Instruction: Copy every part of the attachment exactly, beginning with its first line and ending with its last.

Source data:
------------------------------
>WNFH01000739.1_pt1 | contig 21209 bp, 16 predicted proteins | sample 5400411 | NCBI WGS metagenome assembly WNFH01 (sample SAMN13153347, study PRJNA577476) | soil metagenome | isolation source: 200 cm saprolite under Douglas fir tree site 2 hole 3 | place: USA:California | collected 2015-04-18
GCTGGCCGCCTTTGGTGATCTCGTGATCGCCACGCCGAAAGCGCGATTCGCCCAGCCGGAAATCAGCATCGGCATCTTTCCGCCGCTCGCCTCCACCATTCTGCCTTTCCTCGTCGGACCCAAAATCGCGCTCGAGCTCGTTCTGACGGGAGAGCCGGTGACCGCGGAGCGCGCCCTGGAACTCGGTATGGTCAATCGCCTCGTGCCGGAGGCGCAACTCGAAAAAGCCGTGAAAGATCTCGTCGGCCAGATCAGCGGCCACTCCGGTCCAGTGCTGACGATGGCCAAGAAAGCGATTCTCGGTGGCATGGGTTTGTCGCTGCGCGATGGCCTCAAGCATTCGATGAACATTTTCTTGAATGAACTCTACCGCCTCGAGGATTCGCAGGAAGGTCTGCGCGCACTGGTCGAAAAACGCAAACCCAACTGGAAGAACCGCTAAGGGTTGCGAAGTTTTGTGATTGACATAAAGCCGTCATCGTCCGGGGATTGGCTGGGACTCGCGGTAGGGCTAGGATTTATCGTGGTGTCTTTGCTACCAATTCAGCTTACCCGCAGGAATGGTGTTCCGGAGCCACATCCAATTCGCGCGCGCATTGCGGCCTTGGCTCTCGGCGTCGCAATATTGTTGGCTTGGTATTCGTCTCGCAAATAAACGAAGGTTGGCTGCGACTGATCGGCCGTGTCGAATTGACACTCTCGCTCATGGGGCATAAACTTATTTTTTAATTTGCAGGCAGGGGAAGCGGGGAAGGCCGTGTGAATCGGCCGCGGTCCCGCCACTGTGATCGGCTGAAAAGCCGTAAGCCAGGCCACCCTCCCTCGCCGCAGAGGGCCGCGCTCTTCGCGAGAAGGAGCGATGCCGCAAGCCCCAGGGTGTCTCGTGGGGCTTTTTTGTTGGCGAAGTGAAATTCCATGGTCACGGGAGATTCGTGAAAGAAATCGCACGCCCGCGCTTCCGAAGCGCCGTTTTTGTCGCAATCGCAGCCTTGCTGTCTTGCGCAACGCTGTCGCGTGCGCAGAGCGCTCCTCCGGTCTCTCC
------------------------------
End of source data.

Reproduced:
>WNFH01000739.1_pt1 | contig 21209 bp, 16 predicted proteins | sample 5400411 | NCBI WGS metagenome assembly WNFH01 (sample SAMN13153347, study PRJNA577476) | soil metagenome | isolation source: 200 cm saprolite under Douglas fir tree site 2 hole 3 | place: USA:California | collected 2015-04-18
GCTGGCCGCCTTTGGTGATCTCGTGATCGCCACGCCGAAAGCGCGATTCGCCCAGCCGGAAATCAGCATCGGCATCTTTCCGCCGCTCGCCTCCACCATTCTGCCTTTCCTCGTCGGACCCAAAATCGCGCTCGAGCTCGTTCTGACGGGAGAGCCGGTGACCGCGGAGCGCGCCCTGGAACTCGGTATGGTCAATCGCCTCGTGCCGGAGGCGCAACTCGAAAAAGCCGTGAAAGATCTCGTCGGCCAGATCAGCGGCCACTCCGGTCCAGTGCTGACGATGGCCAAGAAAGCGATTCTCGGTGGCATGGGTTTGTCGCTGCGCGATGGCCTCAAGCATTCGATGAACATTTTCTTGAATGAACTCTACCGCCTCGAGGATTCGCAGGAAGGTCTGCGCGCACTGGTCGAAAAACGCAAACCCAACTGGAAGAACCGCTAAGGGTTGCGAAGTTTTGTGATTGACATAAAGCCGTCATCGTCCGGGGATTGGCTGGGACTCGCGGTAGGGCTAGGATTTATCGTGGTGTCTTTGCTACCAATTCAGCTTACCCGCAGGAATGGTGTTCCGGAGCCACATCCAATTCGCGCGCGCATTGCGGCCTTGGCTCTCGGCGTCGCAATATTGTTGGCTTGGTATTCGTCTCGCAAATAAACGAAGGTTGGCTGCGACTGATCGGCCGTGTCGAATTGACACTCTCGCTCATGGGGCATAAACTTATTTTTTAATTTGCAGGCAGGGGAAGCGGGGAAGGCCGTGTGAATCGGCCGCGGTCCCGCCACTGTGATCGGCTGAAAAGCCGTAAGCCAGGCCACCCTCCCTCGCCGCAGAGGGCCGCGCTCTTCGCGAGAAGGAGCGATGCCGCAAGCCCCAGGGTGTCTCGTGGGGCTTTTTTGTTGGCGAAGTGAAATTCCATGGTCACGGGAGATTCGTGAAAGAAATCGCACGCCCGCGCTTCCGAAGCGCCGTTTTTGTCGCAATCGCAGCCTTGCTGTCTTGCGCAACGCTGTCGCGTGCGCAGAGCGCTCCTCCGGTCTCTCC